So the track polarities will remain constant then. Polarity is one way on the outer ovals and the other way on the wye section oval and reverse loop. I have one loco going clockwise on the outer oval, Another loco, going clockwise, heads into the reverse loop and comes out and heads counter clockwise in middle oval and it will be okay. Right? I just want to make sure I have it right in my mind so I don't have any "Uh oh" moments after i have the track all down.
« Last Edit: May 02, 2019, 11:44:54 PM by Terry Toenges » Logged

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Maletrain

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« Reply #59 on: May 03, 2019, 12:05:29 AM »

OK, then my advice on where to put the reverser gaps is good. 

In a very early post, you had said something about hooking it up to DC.  And, you recently were talking about putting gaps between the middle and outer loops in a manner that seems to indicate DC, rather than DCC:

"I will have to cut gaps in the crossovers right? Say I have a train running clockwise on the outer loop. If I have another one running clockwise on the middle loop, and send it through the reversing sections to reverse direction so it runs counter clockwise on the middle loop, that would cause the outer loop to reverse also if I don't cut gaps, right?" 

Actually,  no, not right for DCC.  There is some confusion by using the word "loop" for what is basically a circle that the train can run around without going back on the same track in the opposite direction.  Your outer and middle circles do not need to be isolated from each other for DCC to have one train run clockwise and the other run counterclockwise without causing a short circuit at the crossovers, and those circles do not need to be reversed for any reason.  (But, they can be isolated on different circuit breakers, if you want to make sure that a short on one circle doesn't stop the trains on both circles.)  For the middle circle, the part you are calling the "reversing section" that will "reverse direction so it runs counter clockwise on the middle loop" is where you will need an isolated section with some mechanism for reversing the phase of the DCC wiring.  Note that reversing the phase of the DCC AC voltage will not cause the locomotive to change direction.  That is a DC concept, not a DCC concept.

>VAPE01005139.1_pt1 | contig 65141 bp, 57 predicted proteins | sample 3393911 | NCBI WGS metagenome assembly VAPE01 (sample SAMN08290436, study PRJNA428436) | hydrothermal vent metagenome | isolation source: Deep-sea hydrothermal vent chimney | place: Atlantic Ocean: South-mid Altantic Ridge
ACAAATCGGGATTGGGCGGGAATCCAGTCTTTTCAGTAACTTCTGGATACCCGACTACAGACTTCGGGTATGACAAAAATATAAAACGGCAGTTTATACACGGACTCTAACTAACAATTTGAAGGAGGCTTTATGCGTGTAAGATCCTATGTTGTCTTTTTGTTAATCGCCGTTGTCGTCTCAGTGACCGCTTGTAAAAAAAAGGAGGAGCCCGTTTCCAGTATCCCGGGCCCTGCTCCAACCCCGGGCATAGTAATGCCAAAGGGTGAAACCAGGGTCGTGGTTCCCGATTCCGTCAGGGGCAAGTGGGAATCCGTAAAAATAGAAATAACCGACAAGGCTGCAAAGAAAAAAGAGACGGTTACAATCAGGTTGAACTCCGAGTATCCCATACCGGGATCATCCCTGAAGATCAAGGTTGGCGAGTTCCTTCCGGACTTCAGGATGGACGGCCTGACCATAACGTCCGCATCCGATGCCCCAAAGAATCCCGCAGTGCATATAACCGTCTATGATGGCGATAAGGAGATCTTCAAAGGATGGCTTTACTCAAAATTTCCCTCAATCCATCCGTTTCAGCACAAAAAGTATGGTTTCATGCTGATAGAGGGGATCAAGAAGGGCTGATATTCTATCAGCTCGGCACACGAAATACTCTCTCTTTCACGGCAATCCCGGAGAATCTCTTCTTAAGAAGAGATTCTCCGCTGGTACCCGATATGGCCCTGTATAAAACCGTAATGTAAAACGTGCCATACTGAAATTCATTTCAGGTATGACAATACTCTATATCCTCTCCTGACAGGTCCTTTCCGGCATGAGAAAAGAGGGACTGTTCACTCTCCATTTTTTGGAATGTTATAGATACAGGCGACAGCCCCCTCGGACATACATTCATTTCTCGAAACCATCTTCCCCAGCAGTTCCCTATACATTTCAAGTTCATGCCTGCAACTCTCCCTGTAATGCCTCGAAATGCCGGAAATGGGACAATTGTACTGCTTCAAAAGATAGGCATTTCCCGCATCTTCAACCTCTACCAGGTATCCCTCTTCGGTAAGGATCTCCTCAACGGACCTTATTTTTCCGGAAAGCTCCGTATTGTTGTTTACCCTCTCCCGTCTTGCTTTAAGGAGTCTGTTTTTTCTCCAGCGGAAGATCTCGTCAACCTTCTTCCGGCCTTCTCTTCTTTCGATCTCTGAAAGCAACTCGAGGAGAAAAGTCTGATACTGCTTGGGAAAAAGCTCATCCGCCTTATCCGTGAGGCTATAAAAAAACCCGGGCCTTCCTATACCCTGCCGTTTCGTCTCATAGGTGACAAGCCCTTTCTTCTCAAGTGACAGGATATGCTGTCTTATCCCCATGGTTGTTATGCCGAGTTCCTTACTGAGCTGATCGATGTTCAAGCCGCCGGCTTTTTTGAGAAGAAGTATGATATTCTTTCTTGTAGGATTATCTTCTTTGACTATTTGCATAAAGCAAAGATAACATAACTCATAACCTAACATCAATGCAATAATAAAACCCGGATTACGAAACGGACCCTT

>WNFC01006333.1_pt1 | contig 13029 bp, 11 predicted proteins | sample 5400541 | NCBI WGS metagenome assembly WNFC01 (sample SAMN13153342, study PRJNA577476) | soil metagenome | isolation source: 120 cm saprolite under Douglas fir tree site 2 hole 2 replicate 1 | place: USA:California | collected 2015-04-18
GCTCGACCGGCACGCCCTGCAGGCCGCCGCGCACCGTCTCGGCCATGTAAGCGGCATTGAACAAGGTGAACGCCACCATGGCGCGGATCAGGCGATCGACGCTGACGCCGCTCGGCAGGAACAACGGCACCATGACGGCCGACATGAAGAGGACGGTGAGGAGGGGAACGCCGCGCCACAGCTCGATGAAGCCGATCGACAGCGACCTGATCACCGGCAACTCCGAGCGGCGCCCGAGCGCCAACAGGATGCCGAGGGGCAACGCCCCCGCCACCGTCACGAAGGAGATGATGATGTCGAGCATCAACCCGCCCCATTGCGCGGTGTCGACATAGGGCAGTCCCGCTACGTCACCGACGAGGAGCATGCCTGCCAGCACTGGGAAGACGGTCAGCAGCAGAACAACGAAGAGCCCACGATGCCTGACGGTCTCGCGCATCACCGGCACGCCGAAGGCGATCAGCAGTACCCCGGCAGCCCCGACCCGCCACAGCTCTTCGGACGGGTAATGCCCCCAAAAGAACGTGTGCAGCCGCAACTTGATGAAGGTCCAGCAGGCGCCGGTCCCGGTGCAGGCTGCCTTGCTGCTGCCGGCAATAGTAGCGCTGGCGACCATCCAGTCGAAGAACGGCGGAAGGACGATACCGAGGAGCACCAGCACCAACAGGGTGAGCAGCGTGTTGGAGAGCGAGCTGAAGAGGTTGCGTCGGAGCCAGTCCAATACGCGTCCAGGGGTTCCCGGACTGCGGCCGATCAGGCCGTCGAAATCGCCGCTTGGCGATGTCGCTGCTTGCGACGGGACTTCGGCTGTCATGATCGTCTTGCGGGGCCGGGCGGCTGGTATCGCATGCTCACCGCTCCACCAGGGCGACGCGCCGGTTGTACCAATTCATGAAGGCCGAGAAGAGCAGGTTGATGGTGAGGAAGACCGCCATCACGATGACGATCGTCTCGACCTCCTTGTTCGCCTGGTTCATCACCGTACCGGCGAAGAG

The inner circle is connected to the middle circle with a wye, so that a short would be created where the turnout connecting it to the middle circle splits to go either way on the inner circle.  To avoid that, gaps need to be placed after that turnout, before you get to the other 2 turnouts in the wye.  The easist way to handle the inner loop is to just put the whole thing on the electrical reverser, since in only connects to the other parts of the layout through that one turnout.

The 3 diamonds that you have do not figure into the logic for direction changes and the reversers that those require.  However, if you think about how to wire a diamond, you will see that it must create 2 short circuits unless the rails are gapped to isolate where the rails of opposite phase cross each other.  Most commercial sectional track simply makes those relatively small parts out of plastic, so they are none conducting.  If that causes a problem with small locomotives that have limited power pickup areas, then  you will need to have diamonds with metallic rails that have isolation gaps and electronic reversers to (nearly) instantly match the polarities of the two rails for the direction of travel though the diamond.  I mention that because you did say something about using small locomotive types that might have a problem with electrically dead diamonds.  But, I work in N scale and don't have any experience with your engines types in your scale, so you will need to get that advice from somebody else.